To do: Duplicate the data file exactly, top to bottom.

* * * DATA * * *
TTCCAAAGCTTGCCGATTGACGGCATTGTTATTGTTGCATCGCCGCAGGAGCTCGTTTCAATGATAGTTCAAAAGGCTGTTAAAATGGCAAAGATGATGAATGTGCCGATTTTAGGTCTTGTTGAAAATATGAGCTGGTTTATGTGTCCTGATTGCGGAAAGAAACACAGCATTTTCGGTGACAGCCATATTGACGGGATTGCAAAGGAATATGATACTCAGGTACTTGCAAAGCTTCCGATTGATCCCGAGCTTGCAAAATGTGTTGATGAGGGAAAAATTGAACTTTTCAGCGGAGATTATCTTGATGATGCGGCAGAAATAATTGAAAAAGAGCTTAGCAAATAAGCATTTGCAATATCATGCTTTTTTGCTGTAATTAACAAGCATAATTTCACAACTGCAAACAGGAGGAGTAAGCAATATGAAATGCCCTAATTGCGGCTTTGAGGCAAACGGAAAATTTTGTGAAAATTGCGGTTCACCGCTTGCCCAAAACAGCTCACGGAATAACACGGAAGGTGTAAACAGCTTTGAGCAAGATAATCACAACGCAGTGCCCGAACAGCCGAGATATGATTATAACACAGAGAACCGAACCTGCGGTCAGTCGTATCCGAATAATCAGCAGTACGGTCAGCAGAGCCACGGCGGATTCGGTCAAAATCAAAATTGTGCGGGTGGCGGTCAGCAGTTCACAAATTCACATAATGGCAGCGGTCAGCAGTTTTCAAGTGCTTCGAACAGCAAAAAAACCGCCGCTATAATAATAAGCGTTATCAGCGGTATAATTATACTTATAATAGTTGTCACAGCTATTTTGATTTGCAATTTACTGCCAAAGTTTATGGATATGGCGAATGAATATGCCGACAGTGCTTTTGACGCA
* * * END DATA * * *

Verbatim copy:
TTCCAAAGCTTGCCGATTGACGGCATTGTTATTGTTGCATCGCCGCAGGAGCTCGTTTCAATGATAGTTCAAAAGGCTGTTAAAATGGCAAAGATGATGAATGTGCCGATTTTAGGTCTTGTTGAAAATATGAGCTGGTTTATGTGTCCTGATTGCGGAAAGAAACACAGCATTTTCGGTGACAGCCATATTGACGGGATTGCAAAGGAATATGATACTCAGGTACTTGCAAAGCTTCCGATTGATCCCGAGCTTGCAAAATGTGTTGATGAGGGAAAAATTGAACTTTTCAGCGGAGATTATCTTGATGATGCGGCAGAAATAATTGAAAAAGAGCTTAGCAAATAAGCATTTGCAATATCATGCTTTTTTGCTGTAATTAACAAGCATAATTTCACAACTGCAAACAGGAGGAGTAAGCAATATGAAATGCCCTAATTGCGGCTTTGAGGCAAACGGAAAATTTTGTGAAAATTGCGGTTCACCGCTTGCCCAAAACAGCTCACGGAATAACACGGAAGGTGTAAACAGCTTTGAGCAAGATAATCACAACGCAGTGCCCGAACAGCCGAGATATGATTATAACACAGAGAACCGAACCTGCGGTCAGTCGTATCCGAATAATCAGCAGTACGGTCAGCAGAGCCACGGCGGATTCGGTCAAAATCAAAATTGTGCGGGTGGCGGTCAGCAGTTCACAAATTCACATAATGGCAGCGGTCAGCAGTTTTCAAGTGCTTCGAACAGCAAAAAAACCGCCGCTATAATAATAAGCGTTATCAGCGGTATAATTATACTTATAATAGTTGTCACAGCTATTTTGATTTGCAATTTACTGCCAAAGTTTATGGATATGGCGAATGAATATGCCGACAGTGCTTTTGACGCA